In 1944, Raphael Lemkin coined the term "genocide" to describe a foreign occupation that destroyed or permanently crippled a subject population.
In this tradition, Empire, Colony, Genocide embeds genocide in the epochal geopolitical transformations of the past 500 years: the European colonization of the globe, the rise and fall of the continental land empires, violent decolonization, and the formation of nation states.
It thereby challenges the customary focus on twentieth-century mass crimes and shows that genocide and "ethnic cleansing" have been intrinsic to imperial expansion.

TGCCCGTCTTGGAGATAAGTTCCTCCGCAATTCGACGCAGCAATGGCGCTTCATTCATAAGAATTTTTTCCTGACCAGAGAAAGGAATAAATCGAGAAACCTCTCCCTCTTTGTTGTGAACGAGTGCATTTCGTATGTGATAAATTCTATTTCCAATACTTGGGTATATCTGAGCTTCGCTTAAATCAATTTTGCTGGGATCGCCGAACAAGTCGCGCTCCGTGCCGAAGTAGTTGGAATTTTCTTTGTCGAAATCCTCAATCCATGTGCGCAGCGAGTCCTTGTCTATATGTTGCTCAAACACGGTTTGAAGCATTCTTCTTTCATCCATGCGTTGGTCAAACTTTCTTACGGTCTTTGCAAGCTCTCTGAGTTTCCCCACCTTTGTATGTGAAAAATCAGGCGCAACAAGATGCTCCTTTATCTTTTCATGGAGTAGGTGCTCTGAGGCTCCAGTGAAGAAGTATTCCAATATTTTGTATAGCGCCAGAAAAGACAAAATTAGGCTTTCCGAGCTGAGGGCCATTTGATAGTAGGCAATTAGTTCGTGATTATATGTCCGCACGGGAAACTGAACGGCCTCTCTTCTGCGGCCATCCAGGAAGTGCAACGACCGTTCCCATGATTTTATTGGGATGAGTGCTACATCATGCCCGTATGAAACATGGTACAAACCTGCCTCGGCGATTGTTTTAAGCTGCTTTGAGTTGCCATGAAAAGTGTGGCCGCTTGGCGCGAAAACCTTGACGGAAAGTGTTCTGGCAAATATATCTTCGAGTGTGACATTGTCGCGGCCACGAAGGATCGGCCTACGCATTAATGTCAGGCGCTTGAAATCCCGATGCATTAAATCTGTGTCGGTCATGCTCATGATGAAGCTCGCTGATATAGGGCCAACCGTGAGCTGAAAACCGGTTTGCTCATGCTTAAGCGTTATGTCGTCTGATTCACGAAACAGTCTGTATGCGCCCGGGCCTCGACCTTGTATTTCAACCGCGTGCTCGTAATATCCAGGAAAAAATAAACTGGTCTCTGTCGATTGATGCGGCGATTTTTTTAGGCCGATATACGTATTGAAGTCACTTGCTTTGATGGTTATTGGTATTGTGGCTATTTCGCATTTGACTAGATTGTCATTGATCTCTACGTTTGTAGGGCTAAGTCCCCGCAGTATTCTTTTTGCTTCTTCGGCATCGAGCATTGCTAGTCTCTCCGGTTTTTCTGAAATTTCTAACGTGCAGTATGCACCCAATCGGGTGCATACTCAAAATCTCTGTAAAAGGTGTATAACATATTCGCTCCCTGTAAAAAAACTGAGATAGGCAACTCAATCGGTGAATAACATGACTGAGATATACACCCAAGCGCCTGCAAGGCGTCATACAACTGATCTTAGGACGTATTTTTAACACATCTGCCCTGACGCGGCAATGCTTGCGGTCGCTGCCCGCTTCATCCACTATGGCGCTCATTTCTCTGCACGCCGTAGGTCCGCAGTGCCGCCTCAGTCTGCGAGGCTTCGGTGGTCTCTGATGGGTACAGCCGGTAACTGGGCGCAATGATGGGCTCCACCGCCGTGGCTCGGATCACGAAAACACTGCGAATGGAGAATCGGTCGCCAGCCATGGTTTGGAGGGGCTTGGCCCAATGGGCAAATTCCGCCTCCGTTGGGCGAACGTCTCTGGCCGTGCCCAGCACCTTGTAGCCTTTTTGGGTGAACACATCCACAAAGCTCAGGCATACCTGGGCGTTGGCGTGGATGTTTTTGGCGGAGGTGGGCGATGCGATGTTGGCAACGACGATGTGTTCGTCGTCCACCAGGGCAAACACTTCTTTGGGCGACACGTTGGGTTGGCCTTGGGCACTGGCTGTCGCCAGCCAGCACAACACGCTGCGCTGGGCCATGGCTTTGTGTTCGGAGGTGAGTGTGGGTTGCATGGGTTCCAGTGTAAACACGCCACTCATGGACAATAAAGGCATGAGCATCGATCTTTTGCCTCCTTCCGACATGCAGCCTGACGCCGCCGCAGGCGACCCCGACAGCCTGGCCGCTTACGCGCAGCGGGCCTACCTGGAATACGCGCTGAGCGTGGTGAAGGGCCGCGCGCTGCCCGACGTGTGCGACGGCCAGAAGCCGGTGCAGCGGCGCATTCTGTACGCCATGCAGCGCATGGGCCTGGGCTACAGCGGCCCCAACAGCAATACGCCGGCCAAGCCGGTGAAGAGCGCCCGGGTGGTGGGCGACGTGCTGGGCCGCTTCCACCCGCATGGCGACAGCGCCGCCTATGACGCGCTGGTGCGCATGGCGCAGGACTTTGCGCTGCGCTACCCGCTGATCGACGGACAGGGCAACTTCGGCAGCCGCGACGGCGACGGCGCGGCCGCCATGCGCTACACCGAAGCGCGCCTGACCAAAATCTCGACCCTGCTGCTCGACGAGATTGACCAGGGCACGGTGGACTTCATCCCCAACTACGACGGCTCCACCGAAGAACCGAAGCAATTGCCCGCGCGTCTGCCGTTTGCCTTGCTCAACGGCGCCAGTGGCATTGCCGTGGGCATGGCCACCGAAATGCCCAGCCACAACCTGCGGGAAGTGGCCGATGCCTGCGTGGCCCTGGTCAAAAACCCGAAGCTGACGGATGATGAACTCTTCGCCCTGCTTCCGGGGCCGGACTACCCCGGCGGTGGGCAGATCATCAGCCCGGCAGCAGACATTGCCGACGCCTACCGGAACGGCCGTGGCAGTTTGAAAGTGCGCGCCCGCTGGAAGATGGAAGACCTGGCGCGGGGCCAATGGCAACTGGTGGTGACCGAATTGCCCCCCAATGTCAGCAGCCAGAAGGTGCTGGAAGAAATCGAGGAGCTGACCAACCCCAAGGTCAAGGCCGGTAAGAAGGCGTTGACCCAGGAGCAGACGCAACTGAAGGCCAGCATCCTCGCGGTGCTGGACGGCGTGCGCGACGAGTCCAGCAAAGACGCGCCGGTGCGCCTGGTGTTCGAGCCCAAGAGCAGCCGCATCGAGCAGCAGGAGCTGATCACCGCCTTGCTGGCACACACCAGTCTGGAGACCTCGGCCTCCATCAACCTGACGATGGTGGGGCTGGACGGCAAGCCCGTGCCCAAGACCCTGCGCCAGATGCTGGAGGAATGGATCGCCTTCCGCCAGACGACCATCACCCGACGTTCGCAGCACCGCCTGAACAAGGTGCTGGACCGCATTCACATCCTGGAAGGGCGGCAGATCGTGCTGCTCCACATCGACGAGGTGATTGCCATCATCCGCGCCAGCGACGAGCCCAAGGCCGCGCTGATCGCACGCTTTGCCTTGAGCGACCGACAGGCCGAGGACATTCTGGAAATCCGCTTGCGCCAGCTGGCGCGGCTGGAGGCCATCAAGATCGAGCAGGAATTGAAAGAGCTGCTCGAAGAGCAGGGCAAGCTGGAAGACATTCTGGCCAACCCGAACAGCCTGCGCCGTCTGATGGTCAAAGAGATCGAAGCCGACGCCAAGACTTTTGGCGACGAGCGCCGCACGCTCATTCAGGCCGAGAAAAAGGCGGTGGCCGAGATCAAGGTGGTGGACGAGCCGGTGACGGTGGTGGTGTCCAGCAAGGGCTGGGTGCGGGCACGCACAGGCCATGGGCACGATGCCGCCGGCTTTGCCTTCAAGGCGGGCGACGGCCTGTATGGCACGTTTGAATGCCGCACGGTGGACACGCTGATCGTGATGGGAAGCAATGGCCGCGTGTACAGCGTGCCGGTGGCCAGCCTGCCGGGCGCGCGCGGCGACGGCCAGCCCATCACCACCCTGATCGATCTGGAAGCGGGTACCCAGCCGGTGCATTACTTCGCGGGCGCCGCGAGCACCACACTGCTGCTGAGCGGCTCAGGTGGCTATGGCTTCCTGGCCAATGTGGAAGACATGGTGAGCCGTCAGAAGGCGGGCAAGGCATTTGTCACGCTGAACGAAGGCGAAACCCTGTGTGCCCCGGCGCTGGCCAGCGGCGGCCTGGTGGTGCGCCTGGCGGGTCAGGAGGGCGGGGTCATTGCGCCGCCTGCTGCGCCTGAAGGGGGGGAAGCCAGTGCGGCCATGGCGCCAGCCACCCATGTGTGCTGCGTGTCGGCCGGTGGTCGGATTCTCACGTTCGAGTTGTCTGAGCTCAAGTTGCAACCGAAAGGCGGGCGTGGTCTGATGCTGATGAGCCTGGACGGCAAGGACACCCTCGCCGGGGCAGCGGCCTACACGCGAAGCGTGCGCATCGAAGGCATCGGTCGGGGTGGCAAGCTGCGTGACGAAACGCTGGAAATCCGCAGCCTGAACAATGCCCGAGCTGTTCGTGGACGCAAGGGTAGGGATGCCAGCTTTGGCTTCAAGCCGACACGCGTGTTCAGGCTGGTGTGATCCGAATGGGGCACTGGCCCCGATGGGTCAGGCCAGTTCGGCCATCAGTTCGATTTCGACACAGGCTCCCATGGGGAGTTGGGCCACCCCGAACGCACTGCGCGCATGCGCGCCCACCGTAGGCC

The complexity of the colonial encounter is reflected in the contrast between the insurgent identities and genocidal strategies that subaltern peoples sometimes developed to expel the occupiers, and those local elites and creole groups that the occupiers sought to co-opt.
Presenting case studies on the Americas, Australia, Africa, Asia, the Ottoman Empire, Imperial Russia, and the Nazi "Third Reich," leading authorities examine the colonial dimension of the genocide concept as well as the imperial systems and discourses that enabled conquest.
Empire, Colony, Genocide is a world history of genocide that highlights what Lemkin called "the role of the human group and its tribulations."